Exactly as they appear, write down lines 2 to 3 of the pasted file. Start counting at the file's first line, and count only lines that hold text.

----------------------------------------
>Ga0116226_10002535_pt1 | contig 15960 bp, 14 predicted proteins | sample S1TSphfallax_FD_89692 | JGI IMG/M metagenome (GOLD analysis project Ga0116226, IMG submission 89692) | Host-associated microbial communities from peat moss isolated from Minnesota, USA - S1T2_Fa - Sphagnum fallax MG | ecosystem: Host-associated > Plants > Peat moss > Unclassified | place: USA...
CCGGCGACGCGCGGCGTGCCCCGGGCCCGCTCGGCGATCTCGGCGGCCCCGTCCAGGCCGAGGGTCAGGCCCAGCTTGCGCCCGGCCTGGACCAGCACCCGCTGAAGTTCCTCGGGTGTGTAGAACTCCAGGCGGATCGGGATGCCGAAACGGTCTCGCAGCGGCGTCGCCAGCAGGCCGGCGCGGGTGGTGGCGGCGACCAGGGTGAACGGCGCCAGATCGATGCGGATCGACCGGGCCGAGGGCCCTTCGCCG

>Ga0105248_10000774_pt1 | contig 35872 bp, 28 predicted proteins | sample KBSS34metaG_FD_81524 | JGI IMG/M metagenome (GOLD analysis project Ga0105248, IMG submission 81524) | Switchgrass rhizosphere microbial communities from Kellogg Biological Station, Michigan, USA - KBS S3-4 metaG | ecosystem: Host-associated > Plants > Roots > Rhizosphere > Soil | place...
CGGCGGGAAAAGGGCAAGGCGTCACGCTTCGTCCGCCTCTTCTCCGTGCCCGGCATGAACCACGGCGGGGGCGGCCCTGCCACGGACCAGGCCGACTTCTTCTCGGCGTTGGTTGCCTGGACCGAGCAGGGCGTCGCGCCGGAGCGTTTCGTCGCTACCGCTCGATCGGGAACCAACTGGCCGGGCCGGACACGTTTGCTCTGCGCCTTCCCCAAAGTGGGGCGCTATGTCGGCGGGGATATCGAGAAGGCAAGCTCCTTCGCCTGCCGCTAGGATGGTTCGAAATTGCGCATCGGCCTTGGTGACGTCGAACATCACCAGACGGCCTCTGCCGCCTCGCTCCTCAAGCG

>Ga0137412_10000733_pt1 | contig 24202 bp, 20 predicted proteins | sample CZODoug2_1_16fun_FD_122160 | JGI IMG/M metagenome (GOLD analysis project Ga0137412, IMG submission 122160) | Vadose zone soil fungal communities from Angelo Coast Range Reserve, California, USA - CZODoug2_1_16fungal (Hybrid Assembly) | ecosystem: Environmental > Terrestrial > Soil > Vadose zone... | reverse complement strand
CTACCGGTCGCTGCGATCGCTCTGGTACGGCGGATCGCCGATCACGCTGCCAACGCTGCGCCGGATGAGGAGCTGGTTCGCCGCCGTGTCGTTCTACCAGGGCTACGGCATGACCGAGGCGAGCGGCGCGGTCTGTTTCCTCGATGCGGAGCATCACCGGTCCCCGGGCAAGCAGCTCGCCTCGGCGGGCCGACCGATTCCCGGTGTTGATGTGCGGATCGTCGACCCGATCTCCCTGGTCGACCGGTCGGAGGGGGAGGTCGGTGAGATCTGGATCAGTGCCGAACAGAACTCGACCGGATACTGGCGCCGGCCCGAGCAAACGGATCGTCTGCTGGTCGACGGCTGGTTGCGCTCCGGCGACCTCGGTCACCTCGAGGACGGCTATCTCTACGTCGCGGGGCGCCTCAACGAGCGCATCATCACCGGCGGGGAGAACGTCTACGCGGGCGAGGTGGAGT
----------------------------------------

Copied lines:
CCGGCGACGCGCGGCGTGCCCCGGGCCCGCTCGGCGATCTCGGCGGCCCCGTCCAGGCCGAGGGTCAGGCCCAGCTTGCGCCCGGCCTGGACCAGCACCCGCTGAAGTTCCTCGGGTGTGTAGAACTCCAGGCGGATCGGGATGCCGAAACGGTCTCGCAGCGGCGTCGCCAGCAGGCCGGCGCGGGTGGTGGCGGCGACCAGGGTGAACGGCGCCAGATCGATGCGGATCGACCGGGCCGAGGGCCCTTCGCCG

>Ga0105248_10000774_pt1 | contig 35872 bp, 28 predicted proteins | sample KBSS34metaG_FD_81524 | JGI IMG/M metagenome (GOLD analysis project Ga0105248, IMG submission 81524) | Switchgrass rhizosphere microbial communities from Kellogg Biological Station, Michigan, USA - KBS S3-4 metaG | ecosystem: Host-associated > Plants > Roots > Rhizosphere > Soil | place...